Reprinted with permission from [ 60 ]. Copyright , American Chemical Society. Reproduced by permission of the Royal Society of Chemistry [ 61 ]. Reproduced with permission from [ 62 ]. Copyright , Wiley-VCH. Perovskite oxides: a Irregular-shaped nanocrystals synthesized by sol-gel method. Reproduced with permission from [ 63 ]. Copyright , Elsevier. Reprinted with permission from [ 64 ].
Reproduced with permission from [ 65 ]. Reproduced from [ 66 ] with permission from the Royal Society of Chemistry. The first category comprises processes which start from molecules and ions and proceed with chemical reactions.
In this type of reaction, the presence of capping ligands is important to control the size, morphology, and dispersity of the final nanocrystals. The second category includes the fragmentation of larger particles by an external stimulus such as irradiation or sonication in the presence of ligands or not.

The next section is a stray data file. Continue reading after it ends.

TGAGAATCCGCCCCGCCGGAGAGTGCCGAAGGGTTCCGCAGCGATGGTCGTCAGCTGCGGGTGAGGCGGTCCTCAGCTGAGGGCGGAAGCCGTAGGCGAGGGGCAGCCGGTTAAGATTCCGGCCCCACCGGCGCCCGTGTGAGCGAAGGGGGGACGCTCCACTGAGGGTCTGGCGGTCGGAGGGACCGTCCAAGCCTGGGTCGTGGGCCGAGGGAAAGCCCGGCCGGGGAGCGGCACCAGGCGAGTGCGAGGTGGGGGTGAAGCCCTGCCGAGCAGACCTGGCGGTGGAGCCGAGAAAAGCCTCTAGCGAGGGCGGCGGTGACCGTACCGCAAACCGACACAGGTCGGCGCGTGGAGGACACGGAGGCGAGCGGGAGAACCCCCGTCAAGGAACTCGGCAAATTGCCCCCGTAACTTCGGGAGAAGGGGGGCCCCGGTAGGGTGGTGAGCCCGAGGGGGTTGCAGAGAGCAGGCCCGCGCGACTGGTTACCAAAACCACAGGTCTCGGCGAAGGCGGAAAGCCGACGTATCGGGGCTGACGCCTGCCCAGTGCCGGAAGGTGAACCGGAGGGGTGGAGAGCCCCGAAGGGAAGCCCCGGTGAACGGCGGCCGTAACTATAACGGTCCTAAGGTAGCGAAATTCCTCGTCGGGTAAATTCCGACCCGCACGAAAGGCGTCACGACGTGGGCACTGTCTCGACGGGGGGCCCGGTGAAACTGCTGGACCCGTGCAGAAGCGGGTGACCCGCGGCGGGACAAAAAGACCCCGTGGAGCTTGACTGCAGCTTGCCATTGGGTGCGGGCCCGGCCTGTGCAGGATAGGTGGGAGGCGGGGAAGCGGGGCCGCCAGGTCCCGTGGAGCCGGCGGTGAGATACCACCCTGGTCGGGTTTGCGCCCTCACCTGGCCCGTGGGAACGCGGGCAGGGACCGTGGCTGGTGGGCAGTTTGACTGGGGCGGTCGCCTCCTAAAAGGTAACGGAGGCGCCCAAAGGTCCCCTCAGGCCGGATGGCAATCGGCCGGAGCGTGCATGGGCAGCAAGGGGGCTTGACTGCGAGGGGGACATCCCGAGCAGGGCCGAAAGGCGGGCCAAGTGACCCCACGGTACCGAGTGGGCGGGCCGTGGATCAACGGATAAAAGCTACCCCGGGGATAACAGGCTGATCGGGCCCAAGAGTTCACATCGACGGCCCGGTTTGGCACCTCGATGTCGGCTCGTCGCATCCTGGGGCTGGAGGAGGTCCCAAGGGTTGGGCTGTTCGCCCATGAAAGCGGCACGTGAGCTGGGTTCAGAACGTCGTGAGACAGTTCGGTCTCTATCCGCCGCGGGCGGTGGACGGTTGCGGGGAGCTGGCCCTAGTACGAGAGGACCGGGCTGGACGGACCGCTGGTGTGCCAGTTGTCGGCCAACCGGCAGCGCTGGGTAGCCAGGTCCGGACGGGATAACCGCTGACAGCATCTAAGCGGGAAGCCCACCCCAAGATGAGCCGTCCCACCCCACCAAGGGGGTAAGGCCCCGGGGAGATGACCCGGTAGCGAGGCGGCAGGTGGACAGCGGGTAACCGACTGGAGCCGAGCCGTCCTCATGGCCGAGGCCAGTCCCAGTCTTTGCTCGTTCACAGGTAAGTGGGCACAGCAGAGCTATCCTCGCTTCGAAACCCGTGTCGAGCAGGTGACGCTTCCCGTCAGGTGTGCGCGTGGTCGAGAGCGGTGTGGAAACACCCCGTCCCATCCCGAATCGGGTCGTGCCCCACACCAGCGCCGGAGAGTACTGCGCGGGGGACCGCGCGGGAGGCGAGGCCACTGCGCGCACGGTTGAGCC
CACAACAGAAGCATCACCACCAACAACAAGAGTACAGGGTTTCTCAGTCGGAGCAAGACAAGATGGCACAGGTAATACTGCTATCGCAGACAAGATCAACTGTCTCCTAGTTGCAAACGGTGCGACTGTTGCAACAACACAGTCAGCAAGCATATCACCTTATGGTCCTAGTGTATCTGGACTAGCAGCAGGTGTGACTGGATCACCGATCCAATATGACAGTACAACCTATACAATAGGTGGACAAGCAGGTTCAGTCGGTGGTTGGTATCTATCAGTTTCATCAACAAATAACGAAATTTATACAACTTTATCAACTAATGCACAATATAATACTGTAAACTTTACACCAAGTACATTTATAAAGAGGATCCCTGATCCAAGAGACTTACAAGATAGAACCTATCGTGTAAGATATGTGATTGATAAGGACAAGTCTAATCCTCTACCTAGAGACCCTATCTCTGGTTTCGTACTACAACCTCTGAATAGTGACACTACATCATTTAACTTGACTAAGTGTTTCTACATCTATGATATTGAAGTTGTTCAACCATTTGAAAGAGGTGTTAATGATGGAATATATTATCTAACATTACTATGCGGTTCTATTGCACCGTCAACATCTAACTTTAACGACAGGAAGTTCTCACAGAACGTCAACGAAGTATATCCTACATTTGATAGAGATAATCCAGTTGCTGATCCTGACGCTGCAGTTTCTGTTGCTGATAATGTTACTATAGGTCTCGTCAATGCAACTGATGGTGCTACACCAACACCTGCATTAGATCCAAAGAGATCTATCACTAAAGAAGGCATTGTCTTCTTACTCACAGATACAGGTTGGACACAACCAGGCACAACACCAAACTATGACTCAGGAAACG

The first one is a low-temperature process while the other two take place at high temperatures. All of them share common characteristics but have important differences [ 1 ]. For example, the re-precipitation methods are quick procedures, cost-effective, reproducible, they do not need complex apparatus, such as Schlenk line and inert gas flow, and are suitable for large-scale production.
The hot-injection processes have a unique capability to finely control the shape and morphology of the nanocrystals, and also to produce complex structures with high homogeneity. This procedure is a time consuming procedure; it uses a Schlenk line coupled with a protective atmosphere and produces a small amount of the final product.
Finally, the solvothermal process gives very good control of the nanocrystals by using a simple set-up, but the time duration of the reactions is a significant disadvantage of this procedure. This solution-based process has been introduced to synthesize nanocrystals of different morphologies and chemical phases. The metal precursors are dissolved in a solvent usually in the presence of capping molecules. Then, this solution is added in a miscible co-solvent in which the solubility of the ions is low.